Clear Defendable Territory

Week #04

What’s the most offensive word in the world – in relation to your brand?
Week #04

What’s the most offensive word in the world – in relation to your brand?

It’s easy to think that the most offensive word - the one that would make a brand gasp in horror - would be a word like ‘boring’, ‘generic’, ‘unfocused’ or ‘inconsistent’

No brand wants to be described as boring or generic – unremarkable and unable to connect with customers or employees in a meaningful way. Nor do they want to be unfocused, unclear about who they are for, what they offer or what their message is. And they certainly don’t want to be inconsistent, presenting themselves differently in different situations.

But if everyone says that the most offensive word for them is ‘boring’, isn’t that just a little, well, boring?

For many brands, the truly most offensive word is often one that’s deeper than that. It’s a word that, although negative for them, can actually be positive for others.

For example, most brands crave visibility. They go to great lengths to build ‘distinctive brand assets’ by introducing a pattern, logo or label to every possible interaction. Not Muji. Their vision isn’t to be as visible as possible, but to be humble – stripping away every bit of brand expression from their products. This quietude helps them to stand out in the shouty, showy world of retail.

Similarly, tech companies typically like to be described as innovative – often disruptively so. Except PUNKT. They’re bucking the trend for feature-packed, smartphones that rapidly become obsolete, by creating beautifully designed phones that simply make calls and send texts. That’s it. Because ‘innovation’ is not the be-all-and-end-all for every tech company.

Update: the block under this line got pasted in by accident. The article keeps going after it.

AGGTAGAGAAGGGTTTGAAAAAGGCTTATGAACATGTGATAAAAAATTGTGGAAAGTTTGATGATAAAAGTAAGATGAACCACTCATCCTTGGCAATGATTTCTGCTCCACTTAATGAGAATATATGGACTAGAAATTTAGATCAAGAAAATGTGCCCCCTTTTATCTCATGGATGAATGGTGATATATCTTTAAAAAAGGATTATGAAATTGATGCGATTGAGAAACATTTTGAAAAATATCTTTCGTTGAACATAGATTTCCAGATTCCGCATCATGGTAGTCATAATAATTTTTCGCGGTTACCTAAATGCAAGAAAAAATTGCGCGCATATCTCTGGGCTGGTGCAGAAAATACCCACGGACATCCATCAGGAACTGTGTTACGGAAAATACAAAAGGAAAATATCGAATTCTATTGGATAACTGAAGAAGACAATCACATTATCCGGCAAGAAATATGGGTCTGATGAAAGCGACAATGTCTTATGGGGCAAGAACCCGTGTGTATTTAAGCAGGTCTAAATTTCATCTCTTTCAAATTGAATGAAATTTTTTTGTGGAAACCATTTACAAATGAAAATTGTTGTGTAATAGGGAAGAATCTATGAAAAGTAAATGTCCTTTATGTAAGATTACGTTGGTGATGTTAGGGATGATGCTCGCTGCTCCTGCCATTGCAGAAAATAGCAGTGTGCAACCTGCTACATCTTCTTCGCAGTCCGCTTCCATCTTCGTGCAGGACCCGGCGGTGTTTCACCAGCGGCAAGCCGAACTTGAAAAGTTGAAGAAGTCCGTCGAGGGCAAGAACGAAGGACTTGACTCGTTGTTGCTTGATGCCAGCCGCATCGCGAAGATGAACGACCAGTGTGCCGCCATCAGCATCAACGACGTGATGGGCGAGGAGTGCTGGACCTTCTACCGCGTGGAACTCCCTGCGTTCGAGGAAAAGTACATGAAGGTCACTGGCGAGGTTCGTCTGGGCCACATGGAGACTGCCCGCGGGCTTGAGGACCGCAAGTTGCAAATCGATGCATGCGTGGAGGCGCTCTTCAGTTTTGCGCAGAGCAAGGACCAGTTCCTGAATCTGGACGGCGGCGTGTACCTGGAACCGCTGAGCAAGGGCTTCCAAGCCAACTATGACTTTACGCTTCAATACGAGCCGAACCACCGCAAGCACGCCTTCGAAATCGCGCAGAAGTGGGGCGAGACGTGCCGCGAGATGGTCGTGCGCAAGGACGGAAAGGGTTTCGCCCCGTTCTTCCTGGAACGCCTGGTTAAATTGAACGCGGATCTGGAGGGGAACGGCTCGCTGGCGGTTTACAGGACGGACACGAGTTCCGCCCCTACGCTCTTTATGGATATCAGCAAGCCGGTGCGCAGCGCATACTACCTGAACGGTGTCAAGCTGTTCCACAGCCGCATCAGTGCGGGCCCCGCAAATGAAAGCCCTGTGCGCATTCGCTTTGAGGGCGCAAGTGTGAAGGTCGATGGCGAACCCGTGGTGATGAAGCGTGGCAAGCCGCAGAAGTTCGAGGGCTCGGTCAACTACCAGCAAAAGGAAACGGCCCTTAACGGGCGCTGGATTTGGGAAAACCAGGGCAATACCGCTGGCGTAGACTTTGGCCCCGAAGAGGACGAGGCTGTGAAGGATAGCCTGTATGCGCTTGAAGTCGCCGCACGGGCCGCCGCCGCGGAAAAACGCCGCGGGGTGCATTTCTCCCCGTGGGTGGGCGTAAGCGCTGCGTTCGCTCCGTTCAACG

But not every brand wants to be associated with Hip-Hop. In 2006 Frédéric Rouzaud succeeded his father Jean-Claude as Managing Director of Louis Roederer, the winery behind Hip-Hop’s (then) Champagne of choice, Cristal. In an interview with the Economist magazine, Rouzaud took a dim view of the association between his brand and Hip-Hop culture at the time:

“What can we do? We can't forbid people from buying it. I'm sure Dom Pérignon or Krug would be delighted to have their business.”

What all of these brands have in common is a clear point of view of who they are and, importantly, who they are not. The latter part is an exercise that is often missed by brand owners – because it’s usually a difficult question to answer.

When we ask marketers to talk about their most offensive word, a lot of them go quiet. It’s easy for brand owners to talk about what they stand for. But it’s much harder for them to tell us what their brand stands against. Especially when we insist the word can’t be unambiguously negative – it’s cheating to say your brand is against ‘indifference’ or ‘negativity’ or ‘hate’.

As difficult as the conversation is, though, this is when we learn the most about the brands we work with. We know we have a great positioning if a brand can loathe a positive association its competitors would kill for. A good brand strategy tells you what to avoid as well as giving you a vision to strive towards.

If your conversation about your brand strategy isn't a difficult one, then you're not having a conversation about brand strategy at all.



What are Wild Cards?

The Clearing have been working with The School of Life to develop 100 questions designed to help you see your brand from new perspectives. We think great conversations begin with a great question. Each week, we’ll share another question and our response to it. Email us with your own answers on – we’d love to know what you think.